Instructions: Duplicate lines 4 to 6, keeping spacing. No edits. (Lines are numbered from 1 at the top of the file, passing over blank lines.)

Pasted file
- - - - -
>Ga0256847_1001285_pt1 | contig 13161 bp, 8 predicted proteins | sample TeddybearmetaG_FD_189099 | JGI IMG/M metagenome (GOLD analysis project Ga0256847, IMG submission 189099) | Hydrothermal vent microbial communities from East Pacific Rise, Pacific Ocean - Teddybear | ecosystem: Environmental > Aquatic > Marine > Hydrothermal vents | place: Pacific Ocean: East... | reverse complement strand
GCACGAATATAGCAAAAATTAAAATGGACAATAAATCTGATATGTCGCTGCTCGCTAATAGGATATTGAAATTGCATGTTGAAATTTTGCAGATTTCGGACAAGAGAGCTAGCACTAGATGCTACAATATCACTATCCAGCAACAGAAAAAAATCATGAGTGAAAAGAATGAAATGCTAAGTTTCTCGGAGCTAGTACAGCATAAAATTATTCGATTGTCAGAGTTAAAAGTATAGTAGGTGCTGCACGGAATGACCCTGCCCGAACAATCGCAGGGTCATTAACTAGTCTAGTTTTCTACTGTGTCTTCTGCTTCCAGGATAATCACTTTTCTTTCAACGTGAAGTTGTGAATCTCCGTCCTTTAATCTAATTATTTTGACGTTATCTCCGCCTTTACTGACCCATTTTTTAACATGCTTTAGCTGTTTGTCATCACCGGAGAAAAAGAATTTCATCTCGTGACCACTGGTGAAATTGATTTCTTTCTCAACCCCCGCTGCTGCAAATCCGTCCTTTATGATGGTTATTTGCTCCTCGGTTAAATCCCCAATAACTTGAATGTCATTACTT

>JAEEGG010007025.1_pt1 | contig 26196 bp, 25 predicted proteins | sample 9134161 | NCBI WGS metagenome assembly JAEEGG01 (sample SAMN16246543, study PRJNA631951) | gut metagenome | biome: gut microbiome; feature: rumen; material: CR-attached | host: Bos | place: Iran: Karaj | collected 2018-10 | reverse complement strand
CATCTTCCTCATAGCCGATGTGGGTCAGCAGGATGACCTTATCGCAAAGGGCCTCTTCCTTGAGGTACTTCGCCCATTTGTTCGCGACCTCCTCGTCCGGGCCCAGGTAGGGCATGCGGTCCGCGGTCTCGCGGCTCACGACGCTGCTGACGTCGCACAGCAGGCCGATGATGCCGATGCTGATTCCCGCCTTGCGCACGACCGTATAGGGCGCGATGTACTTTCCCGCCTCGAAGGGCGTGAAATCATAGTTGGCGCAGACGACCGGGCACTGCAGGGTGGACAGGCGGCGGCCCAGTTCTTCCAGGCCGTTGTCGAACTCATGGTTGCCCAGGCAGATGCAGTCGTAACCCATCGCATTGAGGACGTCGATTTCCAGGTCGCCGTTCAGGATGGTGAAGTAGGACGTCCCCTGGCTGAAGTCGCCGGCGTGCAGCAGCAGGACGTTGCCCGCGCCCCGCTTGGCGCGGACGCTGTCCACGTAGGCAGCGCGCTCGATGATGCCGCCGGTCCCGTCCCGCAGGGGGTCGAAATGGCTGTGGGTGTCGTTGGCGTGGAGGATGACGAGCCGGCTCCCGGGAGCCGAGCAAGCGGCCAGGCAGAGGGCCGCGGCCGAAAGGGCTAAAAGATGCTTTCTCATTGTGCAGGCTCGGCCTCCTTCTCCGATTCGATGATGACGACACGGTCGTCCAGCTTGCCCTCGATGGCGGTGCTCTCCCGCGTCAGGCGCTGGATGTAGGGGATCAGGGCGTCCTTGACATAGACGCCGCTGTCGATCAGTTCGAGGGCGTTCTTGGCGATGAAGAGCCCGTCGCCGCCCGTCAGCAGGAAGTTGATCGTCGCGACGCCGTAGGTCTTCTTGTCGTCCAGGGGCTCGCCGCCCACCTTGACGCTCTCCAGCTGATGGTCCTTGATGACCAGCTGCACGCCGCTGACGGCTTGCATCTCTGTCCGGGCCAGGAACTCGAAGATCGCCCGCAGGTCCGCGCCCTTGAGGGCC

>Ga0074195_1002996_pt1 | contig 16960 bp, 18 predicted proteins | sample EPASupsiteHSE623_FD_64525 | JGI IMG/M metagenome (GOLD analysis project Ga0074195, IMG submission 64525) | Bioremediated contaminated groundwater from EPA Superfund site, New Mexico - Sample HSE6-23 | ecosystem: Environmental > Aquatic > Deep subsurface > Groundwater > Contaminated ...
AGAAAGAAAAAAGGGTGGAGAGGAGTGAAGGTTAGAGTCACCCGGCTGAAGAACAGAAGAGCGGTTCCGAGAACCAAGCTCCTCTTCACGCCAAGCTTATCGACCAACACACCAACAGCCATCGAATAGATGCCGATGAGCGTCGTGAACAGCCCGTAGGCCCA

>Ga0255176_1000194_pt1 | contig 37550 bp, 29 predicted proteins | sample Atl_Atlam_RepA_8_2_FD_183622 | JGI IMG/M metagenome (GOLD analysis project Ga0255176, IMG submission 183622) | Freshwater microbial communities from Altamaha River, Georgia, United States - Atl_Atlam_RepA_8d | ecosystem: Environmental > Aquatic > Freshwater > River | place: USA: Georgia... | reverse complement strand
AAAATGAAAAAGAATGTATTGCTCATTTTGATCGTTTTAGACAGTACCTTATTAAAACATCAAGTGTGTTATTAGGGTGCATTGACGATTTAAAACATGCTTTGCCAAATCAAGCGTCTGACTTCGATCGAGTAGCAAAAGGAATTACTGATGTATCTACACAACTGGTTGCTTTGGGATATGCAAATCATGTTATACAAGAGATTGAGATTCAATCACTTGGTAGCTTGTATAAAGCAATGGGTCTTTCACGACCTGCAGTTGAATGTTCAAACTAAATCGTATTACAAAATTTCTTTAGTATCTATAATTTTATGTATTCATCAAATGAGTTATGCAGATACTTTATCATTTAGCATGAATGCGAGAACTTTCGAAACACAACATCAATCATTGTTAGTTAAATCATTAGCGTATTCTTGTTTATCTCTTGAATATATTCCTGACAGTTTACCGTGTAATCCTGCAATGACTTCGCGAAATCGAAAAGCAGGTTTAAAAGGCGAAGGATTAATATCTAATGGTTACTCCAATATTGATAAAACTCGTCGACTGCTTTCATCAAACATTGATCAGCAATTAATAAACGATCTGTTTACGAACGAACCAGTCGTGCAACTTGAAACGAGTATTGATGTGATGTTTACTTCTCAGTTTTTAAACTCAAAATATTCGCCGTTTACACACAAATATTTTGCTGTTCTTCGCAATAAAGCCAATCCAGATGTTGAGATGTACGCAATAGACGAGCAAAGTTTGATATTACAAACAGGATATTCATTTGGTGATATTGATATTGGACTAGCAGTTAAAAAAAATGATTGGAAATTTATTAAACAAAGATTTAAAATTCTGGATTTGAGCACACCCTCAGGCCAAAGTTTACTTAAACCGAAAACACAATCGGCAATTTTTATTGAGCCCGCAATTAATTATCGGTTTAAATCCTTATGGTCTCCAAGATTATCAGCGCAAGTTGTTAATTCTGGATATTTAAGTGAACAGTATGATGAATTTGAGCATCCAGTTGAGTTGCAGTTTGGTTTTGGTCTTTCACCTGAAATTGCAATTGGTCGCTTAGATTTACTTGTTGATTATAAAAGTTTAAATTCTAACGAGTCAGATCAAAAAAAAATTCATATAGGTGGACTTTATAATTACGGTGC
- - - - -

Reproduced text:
CATCTTCCTCATAGCCGATGTGGGTCAGCAGGATGACCTTATCGCAAAGGGCCTCTTCCTTGAGGTACTTCGCCCATTTGTTCGCGACCTCCTCGTCCGGGCCCAGGTAGGGCATGCGGTCCGCGGTCTCGCGGCTCACGACGCTGCTGACGTCGCACAGCAGGCCGATGATGCCGATGCTGATTCCCGCCTTGCGCACGACCGTATAGGGCGCGATGTACTTTCCCGCCTCGAAGGGCGTGAAATCATAGTTGGCGCAGACGACCGGGCACTGCAGGGTGGACAGGCGGCGGCCCAGTTCTTCCAGGCCGTTGTCGAACTCATGGTTGCCCAGGCAGATGCAGTCGTAACCCATCGCATTGAGGACGTCGATTTCCAGGTCGCCGTTCAGGATGGTGAAGTAGGACGTCCCCTGGCTGAAGTCGCCGGCGTGCAGCAGCAGGACGTTGCCCGCGCCCCGCTTGGCGCGGACGCTGTCCACGTAGGCAGCGCGCTCGATGATGCCGCCGGTCCCGTCCCGCAGGGGGTCGAAATGGCTGTGGGTGTCGTTGGCGTGGAGGATGACGAGCCGGCTCCCGGGAGCCGAGCAAGCGGCCAGGCAGAGGGCCGCGGCCGAAAGGGCTAAAAGATGCTTTCTCATTGTGCAGGCTCGGCCTCCTTCTCCGATTCGATGATGACGACACGGTCGTCCAGCTTGCCCTCGATGGCGGTGCTCTCCCGCGTCAGGCGCTGGATGTAGGGGATCAGGGCGTCCTTGACATAGACGCCGCTGTCGATCAGTTCGAGGGCGTTCTTGGCGATGAAGAGCCCGTCGCCGCCCGTCAGCAGGAAGTTGATCGTCGCGACGCCGTAGGTCTTCTTGTCGTCCAGGGGCTCGCCGCCCACCTTGACGCTCTCCAGCTGATGGTCCTTGATGACCAGCTGCACGCCGCTGACGGCTTGCATCTCTGTCCGGGCCAGGAACTCGAAGATCGCCCGCAGGTCCGCGCCCTTGAGGGCC

>Ga0074195_1002996_pt1 | contig 16960 bp, 18 predicted proteins | sample EPASupsiteHSE623_FD_64525 | JGI IMG/M metagenome (GOLD analysis project Ga0074195, IMG submission 64525) | Bioremediated contaminated groundwater from EPA Superfund site, New Mexico - Sample HSE6-23 | ecosystem: Environmental > Aquatic > Deep subsurface > Groundwater > Contaminated ...
AGAAAGAAAAAAGGGTGGAGAGGAGTGAAGGTTAGAGTCACCCGGCTGAAGAACAGAAGAGCGGTTCCGAGAACCAAGCTCCTCTTCACGCCAAGCTTATCGACCAACACACCAACAGCCATCGAATAGATGCCGATGAGCGTCGTGAACAGCCCGTAGGCCCA